Final Fantasy V Advance
RPG - Gameboy Advance
Battery Backup - 4 saves
I admit. I have a soft spot for the original Final Fantasy. Maybe it's the nostalgia or maybe it's the competition at the time, but it was the game that got me into jRPGs. And that's about all I play now. I loved having a party of characters. That opened up a lot of strategic options not previously available in games like Dragon Quest/Warrior, where you were only a single person. I loved how it offered a bunch of different classes, each very unique in the abilities they had. I loved being able to choose your party members to make your party the way you want to play. It gave you some customization options to cater the game to your playing style. FFV is an evolution of those original ideas. I played the original FFV on Super Famicom and fell in love. Unfortunately, I got sidetracked in the middle of playing it, so I only got about half-way through before the owner took it back. When Square decided to port this game to the GBA, I knew I had to have it. And sure enough, the magic was still there. Final Fantasy V is without a doubt the best FF I've played. But is that enough?
If an epic, well-read storyline is what you're after, look elsewhere. FFV is only slightly more deep than the plot of the first game, meaning it's not very deep at all. It's simply a bare-bones structure to keep the game going. I don't mind it at all. It makes no pretenses about what it is, which is refreshing. Modern RPGs have a lot more dialog and more fleshed out characters. But that doesn't make them any higher quality - just more wordy. Nevertheless, even in its simplicity, FFV does have a hokey script. It's almost embarassing. But thankfully, storyline is not the only thing FFV offers.
The meat of FFV is its class system. When you begin the game, your characters are "Freelancers", meaning no specific class. But as you progress, you'll be able to change any of your characters to any of the available classes by just opening up the status menu. Classes have their own inherent abilities, menu commands, stats, and upgrades. Change a party member to a Thief, and automatically their stats change to emphasize speed & agility. In addition, when traversing the overworld, you're now able to run at double speed and you can detect invisible paths to boot. In fights, your Thief character has an additional option: Steal. So now your thief can steal items instead of attacking an enemy.
While this system is very cool in of itself, FFV takes it a step further. When you win battles, you win your normal EXP which improves your stats. But in addition, you win AP (ability points) that level up the class you're currently using. The Thief, when leveled up, eventually learns Mug - an upgrade of Steal that combines an Attack with Steal. Pretty cool, huh? The kicker of FFV is... many of these abilities can be transferred. Once you've learned Mug, you can switch your class to a White Mage. Now your stats are biased towards magic usage (magic defense up, physical strength down) and you can use White magic to heal party members, etc. But equip the White Mage with the Mug ability, and now you've got a little Thief-flavor too. The possibilities are endless. A Black Mage that can cast Black & White magic. A Blue Mage that learns the opponents' spells, but has a barehanded attack like a Monk. It is this level of customization that separates FFV from other examples in the genre. And it's fun! Experiment with different combinations to try out strategies and see what works best for you.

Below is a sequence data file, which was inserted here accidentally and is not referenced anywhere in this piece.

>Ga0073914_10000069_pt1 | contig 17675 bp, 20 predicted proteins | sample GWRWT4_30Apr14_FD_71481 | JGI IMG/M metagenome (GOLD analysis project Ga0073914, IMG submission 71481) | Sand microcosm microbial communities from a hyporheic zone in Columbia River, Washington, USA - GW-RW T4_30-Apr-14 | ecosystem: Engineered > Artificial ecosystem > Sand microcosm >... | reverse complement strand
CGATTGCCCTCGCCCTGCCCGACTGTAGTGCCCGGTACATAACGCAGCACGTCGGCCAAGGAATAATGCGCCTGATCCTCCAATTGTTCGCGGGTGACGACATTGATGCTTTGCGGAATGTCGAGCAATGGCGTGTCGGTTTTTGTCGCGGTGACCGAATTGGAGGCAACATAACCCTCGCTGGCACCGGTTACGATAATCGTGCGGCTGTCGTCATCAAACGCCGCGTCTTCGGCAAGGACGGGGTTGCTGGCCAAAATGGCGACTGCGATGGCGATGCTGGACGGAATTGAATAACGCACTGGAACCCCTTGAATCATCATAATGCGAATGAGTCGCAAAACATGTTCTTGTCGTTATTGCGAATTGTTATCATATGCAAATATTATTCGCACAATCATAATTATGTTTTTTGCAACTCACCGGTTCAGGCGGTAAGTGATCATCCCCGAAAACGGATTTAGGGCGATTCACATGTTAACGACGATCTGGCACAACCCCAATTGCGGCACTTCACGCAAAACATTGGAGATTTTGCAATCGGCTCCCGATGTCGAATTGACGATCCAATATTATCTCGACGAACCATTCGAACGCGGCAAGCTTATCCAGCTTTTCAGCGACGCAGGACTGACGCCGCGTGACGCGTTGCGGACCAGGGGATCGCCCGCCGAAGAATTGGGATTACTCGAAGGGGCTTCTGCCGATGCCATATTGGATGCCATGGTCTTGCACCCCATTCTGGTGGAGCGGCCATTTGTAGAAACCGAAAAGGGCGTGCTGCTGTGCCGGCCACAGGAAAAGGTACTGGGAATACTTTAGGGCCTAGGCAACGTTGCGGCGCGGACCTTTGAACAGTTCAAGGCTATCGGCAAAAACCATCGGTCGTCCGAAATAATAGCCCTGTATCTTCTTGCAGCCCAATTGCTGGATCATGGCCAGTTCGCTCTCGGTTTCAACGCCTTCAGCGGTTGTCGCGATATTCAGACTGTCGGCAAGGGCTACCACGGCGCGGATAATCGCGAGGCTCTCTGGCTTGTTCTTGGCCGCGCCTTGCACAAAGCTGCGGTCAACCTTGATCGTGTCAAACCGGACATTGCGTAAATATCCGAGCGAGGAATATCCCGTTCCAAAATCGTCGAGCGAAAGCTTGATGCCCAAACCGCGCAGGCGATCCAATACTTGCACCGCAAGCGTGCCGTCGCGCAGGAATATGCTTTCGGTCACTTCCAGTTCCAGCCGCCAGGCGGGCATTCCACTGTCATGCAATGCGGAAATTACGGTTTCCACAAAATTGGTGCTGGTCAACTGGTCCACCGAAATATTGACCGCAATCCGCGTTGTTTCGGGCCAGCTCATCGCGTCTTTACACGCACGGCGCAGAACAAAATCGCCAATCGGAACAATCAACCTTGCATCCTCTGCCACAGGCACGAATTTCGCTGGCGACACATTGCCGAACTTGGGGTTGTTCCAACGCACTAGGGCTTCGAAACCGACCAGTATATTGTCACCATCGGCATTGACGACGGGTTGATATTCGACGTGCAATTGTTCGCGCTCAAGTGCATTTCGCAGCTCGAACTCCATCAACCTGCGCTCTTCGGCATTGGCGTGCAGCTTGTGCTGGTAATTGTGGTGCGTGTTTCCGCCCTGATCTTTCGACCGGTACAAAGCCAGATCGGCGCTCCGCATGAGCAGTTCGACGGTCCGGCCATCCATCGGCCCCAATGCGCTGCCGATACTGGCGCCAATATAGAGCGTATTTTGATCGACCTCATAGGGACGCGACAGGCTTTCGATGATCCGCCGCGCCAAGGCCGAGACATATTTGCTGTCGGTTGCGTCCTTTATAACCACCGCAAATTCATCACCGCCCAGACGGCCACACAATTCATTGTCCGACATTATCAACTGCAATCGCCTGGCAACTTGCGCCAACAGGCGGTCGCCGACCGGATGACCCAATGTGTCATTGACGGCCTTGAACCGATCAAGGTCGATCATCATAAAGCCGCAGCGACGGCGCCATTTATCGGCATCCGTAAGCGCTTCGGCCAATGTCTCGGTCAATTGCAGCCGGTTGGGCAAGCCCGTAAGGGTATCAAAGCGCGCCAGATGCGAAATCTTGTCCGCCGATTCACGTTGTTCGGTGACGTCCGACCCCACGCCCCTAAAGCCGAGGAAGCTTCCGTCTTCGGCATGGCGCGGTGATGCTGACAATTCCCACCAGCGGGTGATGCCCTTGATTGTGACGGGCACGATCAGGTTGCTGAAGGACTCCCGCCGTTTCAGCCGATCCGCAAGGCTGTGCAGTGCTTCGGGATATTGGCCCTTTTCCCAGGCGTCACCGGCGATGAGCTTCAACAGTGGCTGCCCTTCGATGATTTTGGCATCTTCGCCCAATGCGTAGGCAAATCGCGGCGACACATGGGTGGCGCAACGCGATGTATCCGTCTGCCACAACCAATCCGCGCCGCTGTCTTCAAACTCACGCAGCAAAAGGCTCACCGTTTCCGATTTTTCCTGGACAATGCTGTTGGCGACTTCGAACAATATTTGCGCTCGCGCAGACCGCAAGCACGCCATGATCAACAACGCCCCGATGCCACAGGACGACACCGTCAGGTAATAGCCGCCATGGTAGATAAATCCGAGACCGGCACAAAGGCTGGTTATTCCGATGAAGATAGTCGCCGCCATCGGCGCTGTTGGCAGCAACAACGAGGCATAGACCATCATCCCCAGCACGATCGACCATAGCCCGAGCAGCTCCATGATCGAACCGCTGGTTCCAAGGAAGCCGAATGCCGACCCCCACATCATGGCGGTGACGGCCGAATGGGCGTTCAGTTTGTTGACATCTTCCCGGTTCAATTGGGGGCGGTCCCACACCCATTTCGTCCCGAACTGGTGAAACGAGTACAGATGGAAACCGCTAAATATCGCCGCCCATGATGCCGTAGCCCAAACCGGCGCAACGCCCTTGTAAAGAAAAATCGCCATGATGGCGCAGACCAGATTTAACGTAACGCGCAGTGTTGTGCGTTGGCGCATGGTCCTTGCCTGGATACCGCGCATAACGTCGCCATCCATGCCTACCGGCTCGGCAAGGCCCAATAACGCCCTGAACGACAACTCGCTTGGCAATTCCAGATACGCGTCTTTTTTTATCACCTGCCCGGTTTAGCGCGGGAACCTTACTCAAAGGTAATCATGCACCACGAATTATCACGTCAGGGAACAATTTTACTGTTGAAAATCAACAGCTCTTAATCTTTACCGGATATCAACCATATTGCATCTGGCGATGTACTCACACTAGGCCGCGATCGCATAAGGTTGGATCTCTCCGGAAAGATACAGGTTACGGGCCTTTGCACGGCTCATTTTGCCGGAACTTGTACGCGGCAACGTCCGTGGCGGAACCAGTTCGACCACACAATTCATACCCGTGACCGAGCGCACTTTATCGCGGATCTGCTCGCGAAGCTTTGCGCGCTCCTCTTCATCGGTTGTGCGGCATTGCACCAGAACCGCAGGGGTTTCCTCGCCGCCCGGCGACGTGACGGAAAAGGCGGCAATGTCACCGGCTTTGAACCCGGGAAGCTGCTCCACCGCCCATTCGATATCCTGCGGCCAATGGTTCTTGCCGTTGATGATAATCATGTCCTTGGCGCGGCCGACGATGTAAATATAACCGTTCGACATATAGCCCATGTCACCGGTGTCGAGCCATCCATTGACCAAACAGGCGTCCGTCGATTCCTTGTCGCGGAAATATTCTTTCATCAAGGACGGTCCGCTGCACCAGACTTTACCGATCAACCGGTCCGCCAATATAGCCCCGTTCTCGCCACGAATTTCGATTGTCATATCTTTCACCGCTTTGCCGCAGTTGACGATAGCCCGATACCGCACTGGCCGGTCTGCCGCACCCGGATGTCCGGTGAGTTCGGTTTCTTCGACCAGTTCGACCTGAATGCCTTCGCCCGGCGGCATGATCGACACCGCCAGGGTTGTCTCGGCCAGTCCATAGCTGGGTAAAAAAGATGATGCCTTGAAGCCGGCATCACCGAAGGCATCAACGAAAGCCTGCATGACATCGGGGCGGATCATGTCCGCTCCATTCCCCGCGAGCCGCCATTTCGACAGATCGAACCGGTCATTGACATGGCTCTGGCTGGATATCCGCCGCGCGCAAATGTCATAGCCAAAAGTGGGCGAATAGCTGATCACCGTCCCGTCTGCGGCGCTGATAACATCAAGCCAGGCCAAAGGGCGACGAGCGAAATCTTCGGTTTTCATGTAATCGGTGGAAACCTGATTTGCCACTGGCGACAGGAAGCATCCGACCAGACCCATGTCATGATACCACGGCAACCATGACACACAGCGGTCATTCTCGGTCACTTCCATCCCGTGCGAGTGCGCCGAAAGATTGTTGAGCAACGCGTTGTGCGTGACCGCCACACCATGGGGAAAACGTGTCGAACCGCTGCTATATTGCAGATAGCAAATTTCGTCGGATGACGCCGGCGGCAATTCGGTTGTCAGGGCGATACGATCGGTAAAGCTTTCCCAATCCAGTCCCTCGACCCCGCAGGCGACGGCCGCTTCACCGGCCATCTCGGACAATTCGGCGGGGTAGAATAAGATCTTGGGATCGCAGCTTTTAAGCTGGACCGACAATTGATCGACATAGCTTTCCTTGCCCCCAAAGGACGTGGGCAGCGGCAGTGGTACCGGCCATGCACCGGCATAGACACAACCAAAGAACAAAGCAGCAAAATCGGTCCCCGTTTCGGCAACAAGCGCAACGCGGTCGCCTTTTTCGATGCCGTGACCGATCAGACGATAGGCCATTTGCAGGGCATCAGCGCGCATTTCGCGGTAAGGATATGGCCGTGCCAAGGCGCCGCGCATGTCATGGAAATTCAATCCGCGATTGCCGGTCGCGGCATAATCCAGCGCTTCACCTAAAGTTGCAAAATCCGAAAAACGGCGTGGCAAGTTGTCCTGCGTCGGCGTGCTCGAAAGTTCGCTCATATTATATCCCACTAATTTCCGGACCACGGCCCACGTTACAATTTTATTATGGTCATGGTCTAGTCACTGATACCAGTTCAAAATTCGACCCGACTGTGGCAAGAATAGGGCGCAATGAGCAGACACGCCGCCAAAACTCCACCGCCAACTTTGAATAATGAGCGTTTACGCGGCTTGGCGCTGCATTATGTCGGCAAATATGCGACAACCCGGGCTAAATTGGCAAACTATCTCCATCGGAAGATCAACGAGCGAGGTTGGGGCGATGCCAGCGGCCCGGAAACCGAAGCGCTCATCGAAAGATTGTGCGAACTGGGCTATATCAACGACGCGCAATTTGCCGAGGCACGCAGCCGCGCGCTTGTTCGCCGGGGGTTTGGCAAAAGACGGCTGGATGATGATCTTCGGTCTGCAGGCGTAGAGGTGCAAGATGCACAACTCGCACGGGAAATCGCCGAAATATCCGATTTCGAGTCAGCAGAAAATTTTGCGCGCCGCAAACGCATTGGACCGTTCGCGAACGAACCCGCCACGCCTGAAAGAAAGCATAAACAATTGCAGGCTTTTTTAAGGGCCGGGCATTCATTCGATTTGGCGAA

The only problem is that it's still a Final Fantasy. I like a lot of ideas in FFV, and I found myself really enjoying it. But as I played on, it wasn't enough to overpower the shortcomings of the series. At every turn, it still reeked of FF: the tedium of random battles, the same rehash of a simplistic combat system, the lack of strategic thinking. It's a good take on a generic mundane RPG, but it's a generic mundane RPG nevertheless. So I found myself wavering between having fun and being bored out of my mind all the time. Unfortunately, boredom won out in the later parts of the game.
As far as the GBA conversion goes, I couldn't really tell any deficiencies. There's four new classes for FFVa that the original didn't have, which is a nice bonus. But having maxed out three of them (the fourth is not available until 2nd playthrough), they're really unnecessary, and I personally wouldn't use them in my party. There's also a long bonus dungeon for the OCD type. Nice extras though, for those who dig the game.
So there you have it: The best Final Fantasy is still a Final Fantasy. I cannot wait to play one that's not. FFXII is on my queue.